I am, thank you! Yeah, I did not intend to spend my fall, ever since the operation, on bed rest but I’m up right now. (Laughs.) I’m at my desk. So things are improving. Thank you.
How exactly were you drawn over to DC? Is Wonder Woman the first title they’ve offered you since the success of Ms. Marvel?
It was kind of a happy coincidence. I had just wrapped up work on my second novel—or “book without pictures,” as I call it for my comic-book fans—so I turned that in, really cleared my plate and I was, for the first time in years, open to new projects. I had kind of planned to kick back and marinate and think about things for a while—to see what I wanted to do, see what was out there, send out some feelers. But as it happened, about two days after I’d kind of cleared my desk, I get a call from [DC editor] Chris Conroy saying, “Hey, are you free to write Wonder Woman?” So it really did feel like fate. And of course I said yes. (Laughs) Because you don’t say “no” when you get that call. And then it was off to the races.
Your Wonder Woman establishes herself pretty quickly as a symbol of love and justice, two pillars of her character over 75 years. What does writing her represent to you?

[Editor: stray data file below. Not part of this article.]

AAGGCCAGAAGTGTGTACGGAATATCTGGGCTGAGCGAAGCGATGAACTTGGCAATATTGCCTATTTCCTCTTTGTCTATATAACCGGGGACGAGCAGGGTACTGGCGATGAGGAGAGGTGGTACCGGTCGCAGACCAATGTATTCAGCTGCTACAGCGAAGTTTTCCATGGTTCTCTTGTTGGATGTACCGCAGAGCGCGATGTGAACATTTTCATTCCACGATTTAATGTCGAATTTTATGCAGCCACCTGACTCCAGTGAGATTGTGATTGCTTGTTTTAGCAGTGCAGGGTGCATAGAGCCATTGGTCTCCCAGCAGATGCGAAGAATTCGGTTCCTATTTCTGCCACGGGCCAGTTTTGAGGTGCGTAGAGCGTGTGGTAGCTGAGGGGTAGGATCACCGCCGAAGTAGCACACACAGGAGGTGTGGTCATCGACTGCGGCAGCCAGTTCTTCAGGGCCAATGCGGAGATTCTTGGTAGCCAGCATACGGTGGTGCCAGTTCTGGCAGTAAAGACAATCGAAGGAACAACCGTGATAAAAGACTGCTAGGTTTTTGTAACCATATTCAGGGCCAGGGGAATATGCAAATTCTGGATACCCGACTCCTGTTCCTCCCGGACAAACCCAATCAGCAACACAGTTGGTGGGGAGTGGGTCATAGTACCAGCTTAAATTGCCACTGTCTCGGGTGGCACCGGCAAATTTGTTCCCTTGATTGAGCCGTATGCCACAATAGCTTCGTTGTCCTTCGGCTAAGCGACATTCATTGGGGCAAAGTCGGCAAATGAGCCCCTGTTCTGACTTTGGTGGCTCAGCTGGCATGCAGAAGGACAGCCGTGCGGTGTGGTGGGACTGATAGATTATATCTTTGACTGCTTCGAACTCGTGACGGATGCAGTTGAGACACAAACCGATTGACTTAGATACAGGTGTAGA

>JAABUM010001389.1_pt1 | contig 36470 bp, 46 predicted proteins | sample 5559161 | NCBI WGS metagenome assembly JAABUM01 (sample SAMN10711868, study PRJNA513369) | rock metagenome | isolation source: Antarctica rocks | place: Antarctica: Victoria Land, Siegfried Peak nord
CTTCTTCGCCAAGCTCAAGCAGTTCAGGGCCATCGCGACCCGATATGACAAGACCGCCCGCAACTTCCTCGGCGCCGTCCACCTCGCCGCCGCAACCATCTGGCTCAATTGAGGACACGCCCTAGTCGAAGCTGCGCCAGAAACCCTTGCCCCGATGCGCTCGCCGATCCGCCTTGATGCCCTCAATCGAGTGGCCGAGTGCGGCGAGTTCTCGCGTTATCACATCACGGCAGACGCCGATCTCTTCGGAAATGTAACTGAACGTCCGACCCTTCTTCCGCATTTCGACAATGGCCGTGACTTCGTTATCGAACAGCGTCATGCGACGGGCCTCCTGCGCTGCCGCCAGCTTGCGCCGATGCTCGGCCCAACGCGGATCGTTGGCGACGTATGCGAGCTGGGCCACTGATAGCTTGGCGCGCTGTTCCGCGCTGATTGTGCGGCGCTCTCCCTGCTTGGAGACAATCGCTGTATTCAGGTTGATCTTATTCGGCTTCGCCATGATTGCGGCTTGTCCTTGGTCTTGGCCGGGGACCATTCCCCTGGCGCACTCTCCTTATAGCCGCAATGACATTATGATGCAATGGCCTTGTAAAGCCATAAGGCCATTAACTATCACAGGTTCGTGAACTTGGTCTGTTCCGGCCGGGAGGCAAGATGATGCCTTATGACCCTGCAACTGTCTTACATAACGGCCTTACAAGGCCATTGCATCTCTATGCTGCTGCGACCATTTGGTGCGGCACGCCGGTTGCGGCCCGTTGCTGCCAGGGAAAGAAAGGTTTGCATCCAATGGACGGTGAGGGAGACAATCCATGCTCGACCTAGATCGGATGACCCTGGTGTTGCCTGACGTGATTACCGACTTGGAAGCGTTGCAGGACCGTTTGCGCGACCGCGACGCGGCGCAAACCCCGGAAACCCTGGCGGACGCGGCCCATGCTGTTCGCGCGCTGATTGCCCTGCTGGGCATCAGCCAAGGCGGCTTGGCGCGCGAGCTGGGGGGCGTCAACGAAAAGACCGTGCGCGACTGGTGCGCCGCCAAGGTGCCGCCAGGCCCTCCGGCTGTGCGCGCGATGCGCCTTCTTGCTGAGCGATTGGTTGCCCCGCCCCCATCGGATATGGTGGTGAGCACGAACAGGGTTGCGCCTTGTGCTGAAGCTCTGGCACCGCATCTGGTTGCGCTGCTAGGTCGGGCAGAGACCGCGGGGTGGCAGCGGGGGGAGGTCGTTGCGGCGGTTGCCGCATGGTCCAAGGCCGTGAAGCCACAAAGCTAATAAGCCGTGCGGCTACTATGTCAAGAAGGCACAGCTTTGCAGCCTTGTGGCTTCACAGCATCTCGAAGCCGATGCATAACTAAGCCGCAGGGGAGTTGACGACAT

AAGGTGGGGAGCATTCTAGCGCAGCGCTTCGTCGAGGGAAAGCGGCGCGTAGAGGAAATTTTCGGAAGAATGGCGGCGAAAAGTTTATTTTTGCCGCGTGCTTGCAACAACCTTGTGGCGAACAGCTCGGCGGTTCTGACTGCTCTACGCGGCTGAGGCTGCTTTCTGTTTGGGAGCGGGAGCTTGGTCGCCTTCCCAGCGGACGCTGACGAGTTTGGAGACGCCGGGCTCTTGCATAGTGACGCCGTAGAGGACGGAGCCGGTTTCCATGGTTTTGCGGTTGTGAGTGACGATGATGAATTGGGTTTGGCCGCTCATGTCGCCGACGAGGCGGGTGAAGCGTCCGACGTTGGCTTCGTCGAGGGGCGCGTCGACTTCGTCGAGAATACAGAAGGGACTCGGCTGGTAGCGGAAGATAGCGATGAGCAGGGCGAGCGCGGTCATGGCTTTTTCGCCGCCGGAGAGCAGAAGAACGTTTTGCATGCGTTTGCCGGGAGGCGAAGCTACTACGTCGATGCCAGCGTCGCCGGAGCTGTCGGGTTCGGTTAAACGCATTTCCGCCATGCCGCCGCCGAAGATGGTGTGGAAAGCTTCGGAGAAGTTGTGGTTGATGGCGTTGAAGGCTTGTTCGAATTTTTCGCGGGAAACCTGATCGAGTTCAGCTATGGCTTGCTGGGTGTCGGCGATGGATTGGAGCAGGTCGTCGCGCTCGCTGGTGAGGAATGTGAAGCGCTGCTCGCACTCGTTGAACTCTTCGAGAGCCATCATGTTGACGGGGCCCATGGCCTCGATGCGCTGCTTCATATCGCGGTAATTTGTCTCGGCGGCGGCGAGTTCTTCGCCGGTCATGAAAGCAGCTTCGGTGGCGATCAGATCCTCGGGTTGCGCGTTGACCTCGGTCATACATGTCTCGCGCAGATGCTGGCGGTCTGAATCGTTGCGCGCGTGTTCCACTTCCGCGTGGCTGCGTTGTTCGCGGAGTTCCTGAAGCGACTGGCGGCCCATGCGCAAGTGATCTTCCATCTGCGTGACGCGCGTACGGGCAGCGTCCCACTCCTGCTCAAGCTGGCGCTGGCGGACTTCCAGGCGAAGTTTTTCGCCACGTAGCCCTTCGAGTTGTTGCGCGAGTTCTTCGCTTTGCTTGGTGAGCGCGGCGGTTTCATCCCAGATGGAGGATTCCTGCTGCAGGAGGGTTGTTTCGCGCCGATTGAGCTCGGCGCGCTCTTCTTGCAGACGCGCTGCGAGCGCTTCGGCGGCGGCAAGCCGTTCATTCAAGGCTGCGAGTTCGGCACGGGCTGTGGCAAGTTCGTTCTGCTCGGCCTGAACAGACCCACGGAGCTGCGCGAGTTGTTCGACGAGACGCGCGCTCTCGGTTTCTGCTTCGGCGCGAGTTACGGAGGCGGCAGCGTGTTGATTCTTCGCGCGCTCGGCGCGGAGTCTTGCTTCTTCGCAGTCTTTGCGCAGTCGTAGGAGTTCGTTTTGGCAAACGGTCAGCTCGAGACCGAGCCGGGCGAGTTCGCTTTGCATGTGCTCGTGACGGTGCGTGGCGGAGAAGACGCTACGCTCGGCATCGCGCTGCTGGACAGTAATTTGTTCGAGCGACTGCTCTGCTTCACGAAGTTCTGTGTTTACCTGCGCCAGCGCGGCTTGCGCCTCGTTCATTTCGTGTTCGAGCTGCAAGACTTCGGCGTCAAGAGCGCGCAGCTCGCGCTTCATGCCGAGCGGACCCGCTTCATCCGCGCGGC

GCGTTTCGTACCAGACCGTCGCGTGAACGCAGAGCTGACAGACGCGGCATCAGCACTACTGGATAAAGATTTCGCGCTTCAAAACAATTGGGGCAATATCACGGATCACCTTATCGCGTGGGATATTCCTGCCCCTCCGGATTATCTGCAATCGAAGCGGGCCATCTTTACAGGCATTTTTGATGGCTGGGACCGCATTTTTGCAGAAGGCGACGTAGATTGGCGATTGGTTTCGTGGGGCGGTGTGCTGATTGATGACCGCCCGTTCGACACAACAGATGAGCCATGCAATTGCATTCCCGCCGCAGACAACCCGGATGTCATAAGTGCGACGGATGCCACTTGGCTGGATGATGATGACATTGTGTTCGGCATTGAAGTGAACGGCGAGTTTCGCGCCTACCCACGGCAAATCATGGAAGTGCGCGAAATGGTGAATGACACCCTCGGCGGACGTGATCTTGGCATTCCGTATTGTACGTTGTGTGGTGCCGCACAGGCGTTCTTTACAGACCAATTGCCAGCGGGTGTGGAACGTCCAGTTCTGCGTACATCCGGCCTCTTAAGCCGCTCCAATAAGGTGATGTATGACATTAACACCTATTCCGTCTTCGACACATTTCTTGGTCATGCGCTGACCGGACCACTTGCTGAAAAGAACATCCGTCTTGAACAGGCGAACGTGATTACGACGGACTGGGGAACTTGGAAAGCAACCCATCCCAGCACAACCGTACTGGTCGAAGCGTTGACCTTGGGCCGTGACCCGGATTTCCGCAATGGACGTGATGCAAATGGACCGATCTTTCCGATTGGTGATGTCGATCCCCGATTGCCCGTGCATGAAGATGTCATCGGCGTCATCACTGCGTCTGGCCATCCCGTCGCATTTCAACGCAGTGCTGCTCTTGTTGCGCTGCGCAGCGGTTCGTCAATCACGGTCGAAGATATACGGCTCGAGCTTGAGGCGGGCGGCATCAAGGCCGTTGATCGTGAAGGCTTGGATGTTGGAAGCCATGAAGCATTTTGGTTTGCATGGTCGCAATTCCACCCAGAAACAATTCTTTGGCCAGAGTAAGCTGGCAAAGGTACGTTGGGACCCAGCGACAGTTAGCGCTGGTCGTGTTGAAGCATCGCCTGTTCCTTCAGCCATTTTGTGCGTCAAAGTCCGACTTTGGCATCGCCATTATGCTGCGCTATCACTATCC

I think she, for me, was both a unique opportunity and a unique challenge. I think she’s the most difficult of the quote-unquote holy trinity to write, definitely—the holy trinity being Batman, Superman and Wonder Woman. It’s funny, I was just talking to somebody about this but I think with Batman and Superman, there are very human parts of them for readers to relate to. The ordinary farm boy who discovers he’s got this great destiny and the rich kid who has everything but then everything gets taken away and becomes an anti-hero. Even if you’re not a multi-millionaire or a farm kid, there are elements of their stories that you can really grasp. But none of us have grown up on Paradise Island as part of a matriarchal utopia. You know? That’s just so far removed from any human experience that the big challenge is to make this character relatable, while at the same time paying homage to that very difficult origin story. So it really, to me, was a chance to up my game, to flex my storytelling muscles and to try to get better at what I do.
One thing that struck me is how accessible your story will be to people who know only the basics of Wonder Woman, or who have only seen the movie. And yet it’s a continuation of an ongoing series, not an origin story.
Yes, it absolutely was. I didn’t want to do another reboot of her origin story because we’ve had so many of those recently that even longtime comic-book readers are a bit confused. God knows I am. But at the same time, I wanted to keep those elements from prior runs consistent, to have those characters in the status quo that we’re familiar with, and tell an ongoing story that would be accessible to readers who maybe are coming over from Ms. Marvel, or maybe have never picked up a comic book in their life but loved the movie. So it’s balancing the old and the new. That was, I think, the big challenge for this opening arc—was to provide a jumping-on point for new readers, but also a nice, meaty story for readers of the ongoing series.